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The resolutions were thus lost in consequence of the withdrawal of Senators from the disaffected States. The question was then taken on the House resolution to amend the Constitution so as to prohibit forever any amendment of the Constitution interfering with slavery in any State, and the resolution was adopted by a two-thirds vote-ayes 24, nays
This closed the action of Congress upon this important subject. It was strongly Republican in both branches, yet it had done every thing consistent with its sense of justice and fidelity to the Constitution to disarm the apprehensions of the Southern States, and to remove all provocation for their resistance to the incoming administration. It had given the strongest possible pledge that it had no intention of interfering with slavery in any State, by amending the Constitution so as to make such interference forever impossible. It created governments for three new Territories, Nevada, Dakotah, and Colorado, and passed no law excluding slavery from any one of them. It had severely censured the legislation of some of the Northern States intended to hinder the recovery of fugitives from labor; and in response to its expressed wishes, Rhode Island repealed its laws of that character, and Vermont, Maine, Massachusetts, and Wisconsin, had the subject under consideration, and were ready to take similar action. Yet all this had no effect whatever in changing or checking the secession movement in the Southern States.
FROM SPRINGFIELD TO WASHINGTON.
FROM the date of his election, Mr. LINCOLN maintained silence on the affairs of the country. The government was to remain for three months longer in the hands of Mr. Buchanan, and the new President did not deem it becoming or proper for him to interfere, in any way, with the regular discharge of its duties and responsibilities. On the 11th of February, 1861, he left his home in Springfield, Illinois, accompanied to the railroad dépôt by a large concourse of his friends and neighbors, whom he bade farewell in the following words:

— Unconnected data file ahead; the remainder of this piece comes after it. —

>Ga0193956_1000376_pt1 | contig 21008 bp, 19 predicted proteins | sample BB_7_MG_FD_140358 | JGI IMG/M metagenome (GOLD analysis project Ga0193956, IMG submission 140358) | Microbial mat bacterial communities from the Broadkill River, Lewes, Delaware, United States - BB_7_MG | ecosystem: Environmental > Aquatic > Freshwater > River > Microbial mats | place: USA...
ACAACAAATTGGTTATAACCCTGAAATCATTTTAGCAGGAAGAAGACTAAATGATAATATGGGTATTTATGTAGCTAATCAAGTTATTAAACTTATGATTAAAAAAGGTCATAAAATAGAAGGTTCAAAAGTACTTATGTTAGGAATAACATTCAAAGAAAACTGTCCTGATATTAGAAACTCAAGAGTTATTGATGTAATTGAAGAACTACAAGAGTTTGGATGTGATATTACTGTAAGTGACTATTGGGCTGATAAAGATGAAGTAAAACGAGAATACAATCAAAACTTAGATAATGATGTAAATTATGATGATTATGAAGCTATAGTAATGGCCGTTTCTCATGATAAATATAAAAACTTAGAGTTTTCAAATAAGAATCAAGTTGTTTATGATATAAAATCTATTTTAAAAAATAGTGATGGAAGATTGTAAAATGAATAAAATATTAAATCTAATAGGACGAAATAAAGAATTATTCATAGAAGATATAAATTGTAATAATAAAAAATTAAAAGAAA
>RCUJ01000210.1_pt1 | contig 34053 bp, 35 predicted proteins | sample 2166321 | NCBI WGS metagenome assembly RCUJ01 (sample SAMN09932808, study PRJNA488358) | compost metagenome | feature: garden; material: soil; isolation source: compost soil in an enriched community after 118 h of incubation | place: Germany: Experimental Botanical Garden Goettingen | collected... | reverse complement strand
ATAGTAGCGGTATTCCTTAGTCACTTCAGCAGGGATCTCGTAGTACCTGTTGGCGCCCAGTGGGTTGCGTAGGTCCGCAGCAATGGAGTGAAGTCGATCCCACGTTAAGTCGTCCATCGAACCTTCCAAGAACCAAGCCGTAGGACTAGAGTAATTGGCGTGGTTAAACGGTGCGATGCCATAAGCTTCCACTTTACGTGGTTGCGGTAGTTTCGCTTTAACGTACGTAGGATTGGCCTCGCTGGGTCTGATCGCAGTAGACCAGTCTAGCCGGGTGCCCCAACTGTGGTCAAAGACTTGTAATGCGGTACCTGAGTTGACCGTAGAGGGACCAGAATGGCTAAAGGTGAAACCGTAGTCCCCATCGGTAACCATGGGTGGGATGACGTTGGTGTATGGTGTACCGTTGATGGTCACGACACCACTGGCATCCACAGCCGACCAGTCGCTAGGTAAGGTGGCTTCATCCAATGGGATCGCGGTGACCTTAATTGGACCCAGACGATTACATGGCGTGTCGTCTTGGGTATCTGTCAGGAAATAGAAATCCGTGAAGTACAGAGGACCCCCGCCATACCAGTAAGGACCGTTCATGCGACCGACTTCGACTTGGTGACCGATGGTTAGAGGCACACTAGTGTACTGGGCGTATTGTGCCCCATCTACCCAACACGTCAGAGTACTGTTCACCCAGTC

MY FRIENDS: No one not in my position can appreciate the sadness I feel at this parting. To this people I owe all that I am. Here I have lived more than a quarter of a century; here my children were born, and here one of them lies buried. I know not how soon I shall see you again. A duty devolves upon me which is, perhaps, greater than that which has devolved upon any other man since the days of WASHINGTON. He never would have succeeded except for the aid of Divine Providence, upon which he at all times relied. I feel that I cannot succeed without the same Divine aid which sustained him, and on the same Almighty Being I place my reliance for support, and I hope you, my friends, will all pray that I may receive that Divine assistance, without which I cannot succeed, but with which, success is certain. Again I bid you all an affectionate farewell.